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Chris Breisch   .NET Data Practices
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There's a good article on the downsides of "the wisdom of crowds" over at Tyner Blain.  Basically, they point out that while collaboration is good during some of the early phases of the project, design isn't one of them, because it "prevents innovative, passionate, fantastic decisions".

They suggest one solution is the Apple "Dictator" approach.

One way is to follow apple’s model - have a dictator. As long as the person calling the shots has good instincts, she’ll make good decisions. If she doesn’t, we’re toast. With this approach, we get both the downside (possible bad decisions) and the upside (possible great decisions).Another approach is to allow passion to stand out, when interpreting the inputs of the masses.

Basically, Tyner Blain is telling us that without someone with a dynamic vision, the project isn't going anywhere.  That's true, but doesn't go far enough, in my opinion.

I have a task in my plate right now that requires me to be that dictator, and while I think it will work out well, there's an important piece missing from what I quoted above, and it's a piece that's mentioned often in Tyner Blain's articles, so I'm not entirely sure why it was left out of this one.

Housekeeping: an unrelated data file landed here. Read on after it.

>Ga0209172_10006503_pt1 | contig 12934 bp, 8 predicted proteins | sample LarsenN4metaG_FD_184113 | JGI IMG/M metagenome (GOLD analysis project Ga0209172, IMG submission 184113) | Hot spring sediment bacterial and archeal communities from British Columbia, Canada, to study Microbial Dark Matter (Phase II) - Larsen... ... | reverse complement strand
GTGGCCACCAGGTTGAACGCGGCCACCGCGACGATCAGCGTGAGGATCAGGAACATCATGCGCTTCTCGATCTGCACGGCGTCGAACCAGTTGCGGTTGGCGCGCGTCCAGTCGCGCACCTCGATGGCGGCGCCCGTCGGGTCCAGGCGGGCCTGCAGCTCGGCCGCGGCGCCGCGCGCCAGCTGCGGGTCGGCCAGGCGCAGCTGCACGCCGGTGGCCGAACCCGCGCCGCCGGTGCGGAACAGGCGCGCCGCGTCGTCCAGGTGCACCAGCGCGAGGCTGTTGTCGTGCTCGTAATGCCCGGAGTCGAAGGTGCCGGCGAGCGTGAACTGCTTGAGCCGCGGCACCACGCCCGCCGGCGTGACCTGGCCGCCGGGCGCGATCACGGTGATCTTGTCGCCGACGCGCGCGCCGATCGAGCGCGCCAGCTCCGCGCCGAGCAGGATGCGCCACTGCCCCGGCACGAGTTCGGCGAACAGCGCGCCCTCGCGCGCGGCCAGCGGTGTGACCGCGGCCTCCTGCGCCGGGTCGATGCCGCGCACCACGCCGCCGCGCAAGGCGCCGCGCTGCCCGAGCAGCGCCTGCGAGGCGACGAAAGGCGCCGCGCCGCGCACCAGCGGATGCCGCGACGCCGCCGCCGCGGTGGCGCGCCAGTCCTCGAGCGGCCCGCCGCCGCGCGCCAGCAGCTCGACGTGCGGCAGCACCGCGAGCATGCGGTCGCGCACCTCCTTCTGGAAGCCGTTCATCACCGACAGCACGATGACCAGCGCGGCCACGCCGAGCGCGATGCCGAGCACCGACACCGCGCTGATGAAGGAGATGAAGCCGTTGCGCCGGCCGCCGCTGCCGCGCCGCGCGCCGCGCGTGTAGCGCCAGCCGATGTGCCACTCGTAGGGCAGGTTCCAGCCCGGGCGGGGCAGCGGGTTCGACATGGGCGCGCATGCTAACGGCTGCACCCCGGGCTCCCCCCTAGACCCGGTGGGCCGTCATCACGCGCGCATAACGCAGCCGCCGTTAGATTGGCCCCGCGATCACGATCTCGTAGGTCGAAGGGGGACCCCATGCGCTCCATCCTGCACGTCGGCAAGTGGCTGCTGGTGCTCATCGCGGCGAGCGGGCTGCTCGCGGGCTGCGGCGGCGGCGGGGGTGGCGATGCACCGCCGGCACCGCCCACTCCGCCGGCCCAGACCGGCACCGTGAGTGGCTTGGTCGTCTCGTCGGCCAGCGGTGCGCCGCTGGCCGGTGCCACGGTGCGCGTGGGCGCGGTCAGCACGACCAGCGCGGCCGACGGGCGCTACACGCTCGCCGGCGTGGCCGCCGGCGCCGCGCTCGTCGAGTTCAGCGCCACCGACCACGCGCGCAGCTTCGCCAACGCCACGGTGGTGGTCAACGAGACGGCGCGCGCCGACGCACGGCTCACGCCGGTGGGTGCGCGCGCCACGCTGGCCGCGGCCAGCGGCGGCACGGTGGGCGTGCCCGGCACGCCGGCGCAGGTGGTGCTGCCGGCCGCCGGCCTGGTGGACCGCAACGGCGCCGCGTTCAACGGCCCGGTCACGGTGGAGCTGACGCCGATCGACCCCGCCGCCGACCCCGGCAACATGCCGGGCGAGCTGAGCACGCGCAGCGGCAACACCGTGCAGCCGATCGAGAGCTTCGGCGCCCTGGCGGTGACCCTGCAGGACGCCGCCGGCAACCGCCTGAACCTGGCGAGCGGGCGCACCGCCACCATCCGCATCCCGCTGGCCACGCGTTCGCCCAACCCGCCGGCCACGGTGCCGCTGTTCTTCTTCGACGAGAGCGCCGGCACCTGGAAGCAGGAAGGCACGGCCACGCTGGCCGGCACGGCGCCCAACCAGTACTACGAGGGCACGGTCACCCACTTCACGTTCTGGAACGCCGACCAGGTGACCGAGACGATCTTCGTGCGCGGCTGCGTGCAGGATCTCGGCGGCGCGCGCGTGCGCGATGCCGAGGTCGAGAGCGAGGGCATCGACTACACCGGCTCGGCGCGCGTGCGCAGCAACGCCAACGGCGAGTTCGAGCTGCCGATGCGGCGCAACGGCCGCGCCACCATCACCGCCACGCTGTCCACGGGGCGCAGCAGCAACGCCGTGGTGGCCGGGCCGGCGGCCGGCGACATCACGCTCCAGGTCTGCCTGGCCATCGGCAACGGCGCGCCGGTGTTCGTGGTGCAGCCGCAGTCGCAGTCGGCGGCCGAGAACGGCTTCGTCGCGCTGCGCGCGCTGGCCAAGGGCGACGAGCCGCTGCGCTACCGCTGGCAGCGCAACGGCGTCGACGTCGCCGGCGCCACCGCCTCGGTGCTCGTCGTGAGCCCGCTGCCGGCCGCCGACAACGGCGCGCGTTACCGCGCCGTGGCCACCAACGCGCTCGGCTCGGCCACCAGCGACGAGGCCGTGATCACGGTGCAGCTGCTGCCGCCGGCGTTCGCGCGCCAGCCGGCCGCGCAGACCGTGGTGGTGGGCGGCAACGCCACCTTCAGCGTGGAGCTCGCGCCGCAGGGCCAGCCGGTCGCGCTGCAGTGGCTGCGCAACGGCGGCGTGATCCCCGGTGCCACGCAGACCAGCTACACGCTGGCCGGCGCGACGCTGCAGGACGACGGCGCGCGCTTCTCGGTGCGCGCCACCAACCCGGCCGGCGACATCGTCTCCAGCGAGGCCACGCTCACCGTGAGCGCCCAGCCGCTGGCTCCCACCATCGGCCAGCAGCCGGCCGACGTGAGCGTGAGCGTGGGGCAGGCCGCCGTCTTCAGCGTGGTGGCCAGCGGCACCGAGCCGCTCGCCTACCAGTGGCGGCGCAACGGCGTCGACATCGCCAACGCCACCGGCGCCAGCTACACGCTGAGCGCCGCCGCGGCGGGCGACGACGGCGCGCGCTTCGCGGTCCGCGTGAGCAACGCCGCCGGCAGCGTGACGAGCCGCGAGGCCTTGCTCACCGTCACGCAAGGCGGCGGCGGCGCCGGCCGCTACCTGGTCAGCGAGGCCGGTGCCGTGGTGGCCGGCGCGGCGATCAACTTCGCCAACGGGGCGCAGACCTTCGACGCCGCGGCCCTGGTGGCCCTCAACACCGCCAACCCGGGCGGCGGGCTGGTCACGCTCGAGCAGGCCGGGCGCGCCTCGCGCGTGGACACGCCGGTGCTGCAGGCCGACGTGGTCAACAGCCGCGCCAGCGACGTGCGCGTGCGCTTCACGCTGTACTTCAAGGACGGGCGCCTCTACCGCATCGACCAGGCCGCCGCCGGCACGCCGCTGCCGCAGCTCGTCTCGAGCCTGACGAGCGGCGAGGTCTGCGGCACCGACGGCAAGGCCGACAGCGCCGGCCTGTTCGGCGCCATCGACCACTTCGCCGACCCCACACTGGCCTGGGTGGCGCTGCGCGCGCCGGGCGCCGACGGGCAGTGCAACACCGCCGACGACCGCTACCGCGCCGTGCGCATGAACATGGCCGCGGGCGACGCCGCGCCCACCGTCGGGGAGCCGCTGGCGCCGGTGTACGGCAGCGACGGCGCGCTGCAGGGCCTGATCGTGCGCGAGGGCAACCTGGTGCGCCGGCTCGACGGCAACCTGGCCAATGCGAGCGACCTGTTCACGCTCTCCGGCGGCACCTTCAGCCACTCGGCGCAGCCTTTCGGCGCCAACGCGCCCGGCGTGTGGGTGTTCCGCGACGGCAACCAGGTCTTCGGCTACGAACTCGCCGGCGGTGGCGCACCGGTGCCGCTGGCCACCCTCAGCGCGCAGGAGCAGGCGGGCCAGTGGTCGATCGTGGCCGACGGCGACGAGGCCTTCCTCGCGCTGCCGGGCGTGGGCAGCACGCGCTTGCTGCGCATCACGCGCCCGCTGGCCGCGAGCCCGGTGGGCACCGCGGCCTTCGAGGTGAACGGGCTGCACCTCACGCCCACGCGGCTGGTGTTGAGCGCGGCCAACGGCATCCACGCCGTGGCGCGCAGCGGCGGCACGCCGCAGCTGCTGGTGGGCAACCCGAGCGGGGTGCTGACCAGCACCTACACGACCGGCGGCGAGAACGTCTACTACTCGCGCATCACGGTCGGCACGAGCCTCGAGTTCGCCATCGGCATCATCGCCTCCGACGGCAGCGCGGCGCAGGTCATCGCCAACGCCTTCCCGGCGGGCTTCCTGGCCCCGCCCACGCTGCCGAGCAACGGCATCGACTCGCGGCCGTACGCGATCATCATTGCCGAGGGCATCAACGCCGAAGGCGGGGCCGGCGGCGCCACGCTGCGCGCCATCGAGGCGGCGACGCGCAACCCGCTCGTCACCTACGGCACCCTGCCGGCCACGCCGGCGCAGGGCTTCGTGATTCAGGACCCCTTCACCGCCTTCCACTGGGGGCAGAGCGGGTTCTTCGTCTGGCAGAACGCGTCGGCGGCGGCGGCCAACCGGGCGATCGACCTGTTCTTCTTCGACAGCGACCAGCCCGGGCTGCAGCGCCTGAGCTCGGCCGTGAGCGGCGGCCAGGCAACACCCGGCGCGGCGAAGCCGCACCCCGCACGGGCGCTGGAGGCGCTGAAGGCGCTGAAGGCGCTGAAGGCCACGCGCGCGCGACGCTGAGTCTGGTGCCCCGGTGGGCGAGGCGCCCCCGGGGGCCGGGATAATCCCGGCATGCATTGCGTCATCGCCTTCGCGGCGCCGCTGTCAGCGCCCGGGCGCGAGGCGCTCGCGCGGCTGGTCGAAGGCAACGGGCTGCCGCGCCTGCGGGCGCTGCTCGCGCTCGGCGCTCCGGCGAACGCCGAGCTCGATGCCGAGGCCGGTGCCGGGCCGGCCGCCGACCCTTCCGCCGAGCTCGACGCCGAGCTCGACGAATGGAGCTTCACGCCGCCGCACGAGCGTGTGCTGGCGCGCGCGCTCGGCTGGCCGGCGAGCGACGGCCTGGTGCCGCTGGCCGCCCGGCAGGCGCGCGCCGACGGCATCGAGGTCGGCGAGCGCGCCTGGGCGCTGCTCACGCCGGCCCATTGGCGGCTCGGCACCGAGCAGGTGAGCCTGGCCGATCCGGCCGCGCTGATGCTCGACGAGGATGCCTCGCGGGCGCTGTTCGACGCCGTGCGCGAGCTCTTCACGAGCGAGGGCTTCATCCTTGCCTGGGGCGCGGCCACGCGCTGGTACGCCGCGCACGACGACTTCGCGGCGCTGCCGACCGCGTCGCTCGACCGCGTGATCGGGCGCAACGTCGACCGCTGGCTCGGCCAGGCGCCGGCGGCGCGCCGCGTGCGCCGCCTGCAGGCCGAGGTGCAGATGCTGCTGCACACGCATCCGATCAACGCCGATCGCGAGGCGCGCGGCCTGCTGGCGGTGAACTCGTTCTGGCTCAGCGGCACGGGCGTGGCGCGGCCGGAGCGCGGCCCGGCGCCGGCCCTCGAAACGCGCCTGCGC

This dictator can't be an island.  As they say, you want to avoid design by committee, but you have to recognize the individual talents of your group and elicit their input.

For my task, I need to be that person with the dynamic vision, but I have several other people in my group that have specific areas of expertise and knowledge that I lack.  I can have a global vision, and even bring it down from the 30,000 foot view to the 1,000 foot view, but I need their specific visions to accomplish their individual tasks.  It's sort of a "what" vs. "how" question, but I have to let them have the freedom to decide not only the "how" in their individual areas, but also the "what", as long as it fits in with my global "what".

In this instance, I'm not using collective intelligence, as I'm still the person with the vision and design plan, but I am taking advantages of my people's strengths.  I think this is where Apple's dictator approach sometimes fails.  I think their dictators sometimes get locked into being dictators and forget that they are managing intelligent and creative people.

Posted on Friday, March 30, 2007 8:40 AM Architecture | Back to top

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